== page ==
The time was nothing to write home about, but the experience itself was priceless.
Becoming the first athlete to win a race in the Olympic Stadium on Friday night was not an honour that fell to the likes of Usain Bolt, Mo Farah or Jessica Ennis, but to a psychology student at the University of Loughborough.
Nine athletes lined up in the first heat of the women's 400 metres hurdles at the British Universities and Colleges Sport (BUCS) championships, also doubling as the test event for the London Olympics.
And it was 24-year-old Justine Kinney who became the answer to a pub quiz question of the future, winning in a time of 59.79 seconds despite easing down before the line and almost being caught by Emma Peters.
On a cold and overcast evening, it was no surprise that time was more than two and a half seconds slower than her personal best, but Kinney - who is studying for a Masters in psychology - was well aware of the greater significance of the occasion.
"I know I should probably have eased up a little bit more, but because it was the first race on the track I really wanted to win it," she said, also becoming the first athlete to test out the mixed zone where athletes will speak to reporters after their Olympic dreams are achieved or dashed.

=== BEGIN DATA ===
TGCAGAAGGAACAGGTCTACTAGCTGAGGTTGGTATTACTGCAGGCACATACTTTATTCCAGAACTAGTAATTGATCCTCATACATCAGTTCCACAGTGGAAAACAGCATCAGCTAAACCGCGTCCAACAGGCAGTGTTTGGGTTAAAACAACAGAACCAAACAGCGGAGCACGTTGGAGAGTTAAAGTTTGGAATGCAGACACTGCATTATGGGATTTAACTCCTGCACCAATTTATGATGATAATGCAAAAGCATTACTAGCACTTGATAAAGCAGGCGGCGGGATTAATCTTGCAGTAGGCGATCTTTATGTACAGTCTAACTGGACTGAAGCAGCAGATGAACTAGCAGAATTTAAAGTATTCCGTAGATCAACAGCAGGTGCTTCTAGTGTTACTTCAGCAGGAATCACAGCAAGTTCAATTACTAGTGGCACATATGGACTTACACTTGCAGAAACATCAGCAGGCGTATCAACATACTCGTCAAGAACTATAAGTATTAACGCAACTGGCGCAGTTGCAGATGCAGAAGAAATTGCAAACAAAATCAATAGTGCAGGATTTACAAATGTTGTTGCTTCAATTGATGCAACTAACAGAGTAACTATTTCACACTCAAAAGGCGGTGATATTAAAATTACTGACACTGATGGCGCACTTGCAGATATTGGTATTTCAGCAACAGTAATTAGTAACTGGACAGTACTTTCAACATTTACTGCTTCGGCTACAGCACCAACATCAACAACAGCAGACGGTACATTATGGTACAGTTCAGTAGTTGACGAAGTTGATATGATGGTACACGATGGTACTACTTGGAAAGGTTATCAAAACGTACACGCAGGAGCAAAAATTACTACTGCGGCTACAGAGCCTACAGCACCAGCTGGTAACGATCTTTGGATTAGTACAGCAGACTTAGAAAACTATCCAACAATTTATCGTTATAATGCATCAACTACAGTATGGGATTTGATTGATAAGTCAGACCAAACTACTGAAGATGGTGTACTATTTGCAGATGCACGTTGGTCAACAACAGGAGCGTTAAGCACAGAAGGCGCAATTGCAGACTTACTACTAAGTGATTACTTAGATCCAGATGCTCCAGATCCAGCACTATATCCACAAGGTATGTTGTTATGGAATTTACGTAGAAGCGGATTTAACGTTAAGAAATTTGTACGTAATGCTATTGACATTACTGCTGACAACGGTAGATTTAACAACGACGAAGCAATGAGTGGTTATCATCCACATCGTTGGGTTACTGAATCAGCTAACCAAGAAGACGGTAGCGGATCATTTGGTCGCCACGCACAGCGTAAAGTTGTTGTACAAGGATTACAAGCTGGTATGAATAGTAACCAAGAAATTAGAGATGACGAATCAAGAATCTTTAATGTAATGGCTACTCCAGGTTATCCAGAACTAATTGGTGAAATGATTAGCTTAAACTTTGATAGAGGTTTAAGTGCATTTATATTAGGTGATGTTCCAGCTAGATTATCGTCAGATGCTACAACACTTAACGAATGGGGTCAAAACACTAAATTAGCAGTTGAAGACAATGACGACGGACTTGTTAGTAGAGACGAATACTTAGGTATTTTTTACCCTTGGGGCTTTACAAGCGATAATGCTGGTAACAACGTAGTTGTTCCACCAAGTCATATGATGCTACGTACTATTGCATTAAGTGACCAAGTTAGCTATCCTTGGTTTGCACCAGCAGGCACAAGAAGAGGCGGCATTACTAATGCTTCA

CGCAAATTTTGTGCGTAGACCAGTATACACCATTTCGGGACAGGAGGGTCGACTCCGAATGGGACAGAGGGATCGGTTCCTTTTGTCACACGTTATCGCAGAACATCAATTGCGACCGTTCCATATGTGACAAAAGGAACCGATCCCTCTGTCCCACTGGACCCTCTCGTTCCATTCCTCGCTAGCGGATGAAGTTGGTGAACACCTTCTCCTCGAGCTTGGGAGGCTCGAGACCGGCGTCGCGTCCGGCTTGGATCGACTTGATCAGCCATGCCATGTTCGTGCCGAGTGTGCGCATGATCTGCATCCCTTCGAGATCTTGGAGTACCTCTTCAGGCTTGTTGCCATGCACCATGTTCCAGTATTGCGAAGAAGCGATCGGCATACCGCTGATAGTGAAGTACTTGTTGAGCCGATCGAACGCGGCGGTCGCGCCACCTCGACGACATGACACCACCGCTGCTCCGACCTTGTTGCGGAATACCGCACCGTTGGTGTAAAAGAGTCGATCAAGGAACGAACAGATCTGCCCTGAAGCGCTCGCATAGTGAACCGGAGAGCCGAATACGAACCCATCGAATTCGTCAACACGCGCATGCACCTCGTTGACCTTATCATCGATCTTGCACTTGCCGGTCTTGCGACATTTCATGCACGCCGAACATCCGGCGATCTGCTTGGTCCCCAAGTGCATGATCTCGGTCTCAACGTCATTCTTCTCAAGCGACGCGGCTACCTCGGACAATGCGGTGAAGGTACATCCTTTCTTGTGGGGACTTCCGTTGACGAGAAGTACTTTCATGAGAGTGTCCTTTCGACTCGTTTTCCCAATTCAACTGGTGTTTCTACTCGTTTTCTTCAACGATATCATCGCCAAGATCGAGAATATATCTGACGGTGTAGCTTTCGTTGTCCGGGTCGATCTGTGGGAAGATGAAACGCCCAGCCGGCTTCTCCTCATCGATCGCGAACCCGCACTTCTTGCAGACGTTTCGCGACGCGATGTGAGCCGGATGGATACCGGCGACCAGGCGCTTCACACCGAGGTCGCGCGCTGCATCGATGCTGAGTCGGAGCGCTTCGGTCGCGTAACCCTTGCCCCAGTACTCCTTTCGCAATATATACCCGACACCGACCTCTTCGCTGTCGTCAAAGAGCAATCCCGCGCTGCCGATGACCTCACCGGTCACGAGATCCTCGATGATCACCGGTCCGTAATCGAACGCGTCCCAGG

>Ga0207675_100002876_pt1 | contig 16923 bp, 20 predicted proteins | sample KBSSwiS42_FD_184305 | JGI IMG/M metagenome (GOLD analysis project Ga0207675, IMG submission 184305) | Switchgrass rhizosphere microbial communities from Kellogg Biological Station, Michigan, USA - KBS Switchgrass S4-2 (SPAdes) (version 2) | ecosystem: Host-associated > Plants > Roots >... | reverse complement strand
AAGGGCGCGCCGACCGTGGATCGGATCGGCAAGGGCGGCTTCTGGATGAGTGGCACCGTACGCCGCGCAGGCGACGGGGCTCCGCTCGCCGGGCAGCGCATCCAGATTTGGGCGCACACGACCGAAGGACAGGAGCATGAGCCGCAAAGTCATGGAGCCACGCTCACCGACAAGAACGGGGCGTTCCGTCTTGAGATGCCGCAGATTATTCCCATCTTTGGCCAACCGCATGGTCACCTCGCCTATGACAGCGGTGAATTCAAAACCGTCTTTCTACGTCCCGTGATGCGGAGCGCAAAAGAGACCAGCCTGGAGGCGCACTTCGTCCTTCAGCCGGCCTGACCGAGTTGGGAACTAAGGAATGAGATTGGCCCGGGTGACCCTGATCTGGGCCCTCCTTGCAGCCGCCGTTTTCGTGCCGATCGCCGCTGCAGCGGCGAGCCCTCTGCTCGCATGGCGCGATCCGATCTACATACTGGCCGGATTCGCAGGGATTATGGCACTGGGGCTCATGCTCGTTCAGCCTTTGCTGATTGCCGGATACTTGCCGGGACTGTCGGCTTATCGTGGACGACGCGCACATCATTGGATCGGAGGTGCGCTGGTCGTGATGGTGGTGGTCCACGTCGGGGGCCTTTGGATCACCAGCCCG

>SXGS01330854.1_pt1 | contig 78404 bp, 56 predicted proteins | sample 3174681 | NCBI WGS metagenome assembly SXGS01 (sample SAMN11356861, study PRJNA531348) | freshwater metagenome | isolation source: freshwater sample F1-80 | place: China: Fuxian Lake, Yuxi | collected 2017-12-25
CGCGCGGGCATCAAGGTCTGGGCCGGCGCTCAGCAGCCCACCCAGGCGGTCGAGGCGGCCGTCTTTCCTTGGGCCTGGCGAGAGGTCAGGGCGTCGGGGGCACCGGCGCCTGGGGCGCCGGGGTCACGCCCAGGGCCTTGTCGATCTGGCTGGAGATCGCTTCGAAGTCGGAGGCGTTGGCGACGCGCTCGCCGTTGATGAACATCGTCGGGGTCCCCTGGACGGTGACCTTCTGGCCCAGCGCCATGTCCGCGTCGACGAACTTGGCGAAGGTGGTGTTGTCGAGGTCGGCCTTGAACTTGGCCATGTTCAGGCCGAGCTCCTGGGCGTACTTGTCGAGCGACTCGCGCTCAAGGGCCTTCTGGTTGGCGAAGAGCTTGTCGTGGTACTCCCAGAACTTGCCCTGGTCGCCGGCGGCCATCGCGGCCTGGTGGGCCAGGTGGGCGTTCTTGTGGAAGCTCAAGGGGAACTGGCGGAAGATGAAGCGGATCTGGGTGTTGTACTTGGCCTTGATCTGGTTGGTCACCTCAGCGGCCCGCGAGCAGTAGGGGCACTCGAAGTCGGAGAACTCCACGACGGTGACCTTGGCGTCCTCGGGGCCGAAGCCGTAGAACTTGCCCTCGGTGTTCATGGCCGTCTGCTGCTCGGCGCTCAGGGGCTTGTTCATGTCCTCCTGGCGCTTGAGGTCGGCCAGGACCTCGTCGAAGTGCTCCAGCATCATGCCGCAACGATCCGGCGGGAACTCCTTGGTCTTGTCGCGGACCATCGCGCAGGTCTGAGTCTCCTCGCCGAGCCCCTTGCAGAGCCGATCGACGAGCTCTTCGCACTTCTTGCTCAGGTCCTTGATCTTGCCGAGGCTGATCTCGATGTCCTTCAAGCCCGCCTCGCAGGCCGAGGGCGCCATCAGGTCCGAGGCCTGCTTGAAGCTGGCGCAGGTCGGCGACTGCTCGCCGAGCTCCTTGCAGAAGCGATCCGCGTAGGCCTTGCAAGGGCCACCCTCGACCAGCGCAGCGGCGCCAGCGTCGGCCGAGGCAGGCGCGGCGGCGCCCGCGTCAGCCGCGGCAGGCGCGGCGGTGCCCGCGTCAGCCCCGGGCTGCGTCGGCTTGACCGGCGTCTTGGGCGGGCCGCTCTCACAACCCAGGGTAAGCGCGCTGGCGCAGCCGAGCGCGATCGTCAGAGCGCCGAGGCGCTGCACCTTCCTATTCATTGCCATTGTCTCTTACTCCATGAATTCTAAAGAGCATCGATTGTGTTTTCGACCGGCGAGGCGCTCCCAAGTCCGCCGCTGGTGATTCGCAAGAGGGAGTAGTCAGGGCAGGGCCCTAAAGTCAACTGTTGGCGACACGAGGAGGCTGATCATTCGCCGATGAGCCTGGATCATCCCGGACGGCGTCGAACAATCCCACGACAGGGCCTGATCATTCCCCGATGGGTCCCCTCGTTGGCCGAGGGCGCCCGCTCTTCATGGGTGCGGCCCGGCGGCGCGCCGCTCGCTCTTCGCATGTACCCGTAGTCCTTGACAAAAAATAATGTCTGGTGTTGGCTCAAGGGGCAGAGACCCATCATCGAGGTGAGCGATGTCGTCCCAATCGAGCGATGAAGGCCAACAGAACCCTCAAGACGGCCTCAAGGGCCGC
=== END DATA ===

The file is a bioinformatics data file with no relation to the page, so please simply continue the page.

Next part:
"It's probably not going to bode well for tomorrow, but I really wanted to go for it and it was so quick. The track feels amazing. It feels like you could fly down it, it feels wonderful.
"I'm so privileged to run here, I've been looking forward to this so much. Normally BUCS is a bit of an opening to the season, good championship practice, but this year it feels like a major championship in itself because we're here.
"All I wanted to do was get here in and be in good shape and really get in medal contention, because the feeling of running down that home straight then, even though it was a heat of BUCS, feels amazing, absolutely brilliant."
Despite 'only' being student athletes, the competitors were going through the same processes as will be used come Games time in July and August. That meant a 45-minute call-up period, full escort onto the track and being led through an empty broadcast interview area after their race.